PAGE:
While perseverance is certainly a good trait to have, there are times in our lives when the best possible choice is not to push through the impossible but to quit and move on. So can too much sisu be a bad thing? Henttonen and colleagues (2022) developed a scale to measure the psychological content of sisu and found that in addition to beneficial sisu—comprising the components described above—harmful sisu indeed emerged as an independent construct in their study. Constantly testing and exceeding one’s limits can cause harm, both mental and physical, not just to an individual but also to others around them.

People with too much sisu can become obsessed with their quest and become indifferent and even intimidating to others. Too much sisu may also impair an individual’s judgement about when to give up and when to persist. In Henttonen and colleagues’ study (2022), harmful sisu was associated with higher levels of stress and depressive symptoms and lower levels of well-being. Beneficial sisu, on the other hand, showed positive relationships with various measures of mental fortitude, well-being, and personality traits such as extraversion, openness, and conscientiousness.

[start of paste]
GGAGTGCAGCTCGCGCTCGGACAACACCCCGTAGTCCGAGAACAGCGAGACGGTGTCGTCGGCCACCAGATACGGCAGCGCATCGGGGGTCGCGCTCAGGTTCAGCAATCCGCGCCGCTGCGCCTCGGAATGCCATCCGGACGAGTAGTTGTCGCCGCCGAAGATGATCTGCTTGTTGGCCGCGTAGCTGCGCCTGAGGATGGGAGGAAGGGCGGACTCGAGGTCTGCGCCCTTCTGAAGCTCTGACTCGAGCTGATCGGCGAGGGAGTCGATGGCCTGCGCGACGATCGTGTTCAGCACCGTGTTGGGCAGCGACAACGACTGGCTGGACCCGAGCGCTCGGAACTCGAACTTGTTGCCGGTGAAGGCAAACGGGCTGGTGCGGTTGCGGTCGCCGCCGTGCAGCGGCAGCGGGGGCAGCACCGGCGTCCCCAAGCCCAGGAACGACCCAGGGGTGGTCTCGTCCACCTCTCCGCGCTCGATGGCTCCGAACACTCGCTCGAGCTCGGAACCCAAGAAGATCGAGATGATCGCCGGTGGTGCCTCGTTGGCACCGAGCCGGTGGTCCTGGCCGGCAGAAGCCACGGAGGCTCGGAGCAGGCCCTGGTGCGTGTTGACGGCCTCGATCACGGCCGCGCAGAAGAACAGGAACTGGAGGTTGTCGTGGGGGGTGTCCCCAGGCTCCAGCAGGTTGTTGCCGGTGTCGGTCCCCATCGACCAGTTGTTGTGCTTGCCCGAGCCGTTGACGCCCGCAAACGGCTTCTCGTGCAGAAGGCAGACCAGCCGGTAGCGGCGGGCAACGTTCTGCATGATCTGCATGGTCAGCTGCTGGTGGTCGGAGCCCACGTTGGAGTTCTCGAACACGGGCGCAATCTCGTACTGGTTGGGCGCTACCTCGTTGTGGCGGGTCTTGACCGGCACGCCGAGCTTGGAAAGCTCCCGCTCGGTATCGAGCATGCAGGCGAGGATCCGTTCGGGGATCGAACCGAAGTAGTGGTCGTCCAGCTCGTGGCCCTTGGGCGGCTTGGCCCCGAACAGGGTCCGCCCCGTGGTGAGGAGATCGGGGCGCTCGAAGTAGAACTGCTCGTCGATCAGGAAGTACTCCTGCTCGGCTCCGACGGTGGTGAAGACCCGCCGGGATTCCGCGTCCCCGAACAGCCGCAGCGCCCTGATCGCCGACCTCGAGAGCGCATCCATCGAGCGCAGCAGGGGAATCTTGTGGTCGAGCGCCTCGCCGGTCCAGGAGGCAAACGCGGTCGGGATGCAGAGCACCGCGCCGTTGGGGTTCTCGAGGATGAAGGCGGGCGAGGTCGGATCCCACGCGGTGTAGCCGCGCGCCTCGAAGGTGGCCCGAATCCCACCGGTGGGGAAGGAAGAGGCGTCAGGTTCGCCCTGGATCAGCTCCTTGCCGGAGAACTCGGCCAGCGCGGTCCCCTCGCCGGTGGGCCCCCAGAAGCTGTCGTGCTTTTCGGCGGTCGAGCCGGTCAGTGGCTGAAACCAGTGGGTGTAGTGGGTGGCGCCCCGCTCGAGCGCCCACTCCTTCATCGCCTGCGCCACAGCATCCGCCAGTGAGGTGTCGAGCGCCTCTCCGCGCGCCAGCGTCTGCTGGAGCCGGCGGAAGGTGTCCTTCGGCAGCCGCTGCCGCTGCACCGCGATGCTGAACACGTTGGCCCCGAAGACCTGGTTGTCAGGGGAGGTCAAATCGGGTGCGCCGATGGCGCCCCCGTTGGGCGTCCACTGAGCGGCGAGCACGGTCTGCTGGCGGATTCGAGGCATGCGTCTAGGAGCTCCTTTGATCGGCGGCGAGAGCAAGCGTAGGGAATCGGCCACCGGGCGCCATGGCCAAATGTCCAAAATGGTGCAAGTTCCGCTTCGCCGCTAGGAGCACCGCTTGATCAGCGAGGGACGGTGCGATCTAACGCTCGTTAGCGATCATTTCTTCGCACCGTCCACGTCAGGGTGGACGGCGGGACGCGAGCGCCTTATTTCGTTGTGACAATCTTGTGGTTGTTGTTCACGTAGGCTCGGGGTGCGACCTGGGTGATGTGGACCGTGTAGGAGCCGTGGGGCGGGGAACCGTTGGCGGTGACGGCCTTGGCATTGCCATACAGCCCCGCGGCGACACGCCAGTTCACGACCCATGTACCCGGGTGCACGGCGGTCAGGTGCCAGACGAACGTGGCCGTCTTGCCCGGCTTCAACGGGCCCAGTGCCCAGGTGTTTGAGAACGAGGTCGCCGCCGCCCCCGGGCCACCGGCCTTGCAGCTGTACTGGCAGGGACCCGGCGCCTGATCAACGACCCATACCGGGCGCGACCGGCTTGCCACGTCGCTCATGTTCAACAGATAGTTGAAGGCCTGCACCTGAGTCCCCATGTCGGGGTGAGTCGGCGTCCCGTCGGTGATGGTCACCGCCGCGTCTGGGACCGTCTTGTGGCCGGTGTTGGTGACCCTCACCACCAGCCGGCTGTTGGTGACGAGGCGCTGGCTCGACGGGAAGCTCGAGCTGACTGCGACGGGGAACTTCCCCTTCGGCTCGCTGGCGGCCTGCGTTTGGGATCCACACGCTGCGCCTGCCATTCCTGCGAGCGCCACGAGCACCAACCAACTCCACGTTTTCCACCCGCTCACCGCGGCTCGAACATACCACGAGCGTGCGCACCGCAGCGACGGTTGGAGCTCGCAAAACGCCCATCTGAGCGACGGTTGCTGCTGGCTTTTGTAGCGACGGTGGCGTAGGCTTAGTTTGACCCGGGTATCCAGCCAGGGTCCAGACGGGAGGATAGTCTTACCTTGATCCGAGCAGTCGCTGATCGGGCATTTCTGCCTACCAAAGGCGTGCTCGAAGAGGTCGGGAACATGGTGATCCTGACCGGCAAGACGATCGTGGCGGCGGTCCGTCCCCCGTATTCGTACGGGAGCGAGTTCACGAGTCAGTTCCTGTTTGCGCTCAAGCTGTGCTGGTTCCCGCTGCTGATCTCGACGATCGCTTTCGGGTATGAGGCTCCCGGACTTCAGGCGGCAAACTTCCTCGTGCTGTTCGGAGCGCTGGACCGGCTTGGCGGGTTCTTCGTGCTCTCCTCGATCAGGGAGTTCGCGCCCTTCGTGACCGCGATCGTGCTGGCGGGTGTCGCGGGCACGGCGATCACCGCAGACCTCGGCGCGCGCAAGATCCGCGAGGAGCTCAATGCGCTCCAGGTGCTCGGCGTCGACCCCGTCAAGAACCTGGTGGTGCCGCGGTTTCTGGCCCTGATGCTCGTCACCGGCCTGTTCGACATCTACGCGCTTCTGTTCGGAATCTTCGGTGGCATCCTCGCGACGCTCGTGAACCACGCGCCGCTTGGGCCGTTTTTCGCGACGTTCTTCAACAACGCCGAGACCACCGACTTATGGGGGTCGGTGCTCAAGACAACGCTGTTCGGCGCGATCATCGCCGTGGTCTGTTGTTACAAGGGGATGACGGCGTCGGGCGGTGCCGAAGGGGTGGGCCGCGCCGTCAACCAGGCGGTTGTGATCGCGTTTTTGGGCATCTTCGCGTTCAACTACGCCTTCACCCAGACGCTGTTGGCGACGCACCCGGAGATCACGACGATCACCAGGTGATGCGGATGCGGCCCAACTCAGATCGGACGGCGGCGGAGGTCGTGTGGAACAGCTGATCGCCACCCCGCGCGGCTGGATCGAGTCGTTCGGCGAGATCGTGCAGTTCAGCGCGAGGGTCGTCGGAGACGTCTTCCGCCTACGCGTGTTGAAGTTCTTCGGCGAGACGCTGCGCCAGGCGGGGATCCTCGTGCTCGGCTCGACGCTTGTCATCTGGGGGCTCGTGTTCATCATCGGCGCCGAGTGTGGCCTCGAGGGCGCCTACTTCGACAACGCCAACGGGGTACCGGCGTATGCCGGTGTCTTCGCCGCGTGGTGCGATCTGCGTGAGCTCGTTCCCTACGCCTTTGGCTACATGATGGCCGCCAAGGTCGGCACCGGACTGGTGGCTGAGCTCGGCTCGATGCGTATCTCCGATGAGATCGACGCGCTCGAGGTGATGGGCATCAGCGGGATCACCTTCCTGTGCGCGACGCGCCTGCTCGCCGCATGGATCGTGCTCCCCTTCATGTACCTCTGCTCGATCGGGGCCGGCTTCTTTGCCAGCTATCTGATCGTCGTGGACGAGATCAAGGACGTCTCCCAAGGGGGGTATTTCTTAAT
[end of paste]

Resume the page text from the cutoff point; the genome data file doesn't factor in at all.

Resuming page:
A Concept With Universal Relevance

Despite being deeply embedded in the Finnish culture and national character, sisu researchers believe that sisu is likely not a uniquely Finnish phenomenon but a universal trait. Even if there are no exact equivalents of sisu in other languages, the underlying idea of some sort of unimaginable inner drive and fortitude that surfaces in extreme situations and keeps one going intuitively makes sense to most people, regardless of their cultural background. We all have and need a bit of sisu to endure and keep going through tough times. But, as with most good things in life, moderation is the key: Too much sisu can hold you back instead of moving forward.


Henttonen, P., Määttänen, I., Makkonen, E., Honka, A., Seppälä, V., Närväinen, J., . . . Lahti, E. (2022). A measure for assessment of beneficial and harmful fortitude: development and initial validation of the Sisu Scale. Heliyon, 8(11), e11483.

Lahti, E. (2019). Embodied fortitude: An introduction to the Finnish construct of sisu. International Journal of Wellbeing, 9(1), 61-82. doi:10.5502/ijw.v9i1.672

Pdoi:10.5502/ijw.v9i1.672alo Stoller, E. (1996). Sauna, sisu and Sibelius: Ethnic identity among Finnish Americans. The Sociological Quarterly, 37(1), 145-175. doi:10.1111/j.1533-8525.1996.tb02335.x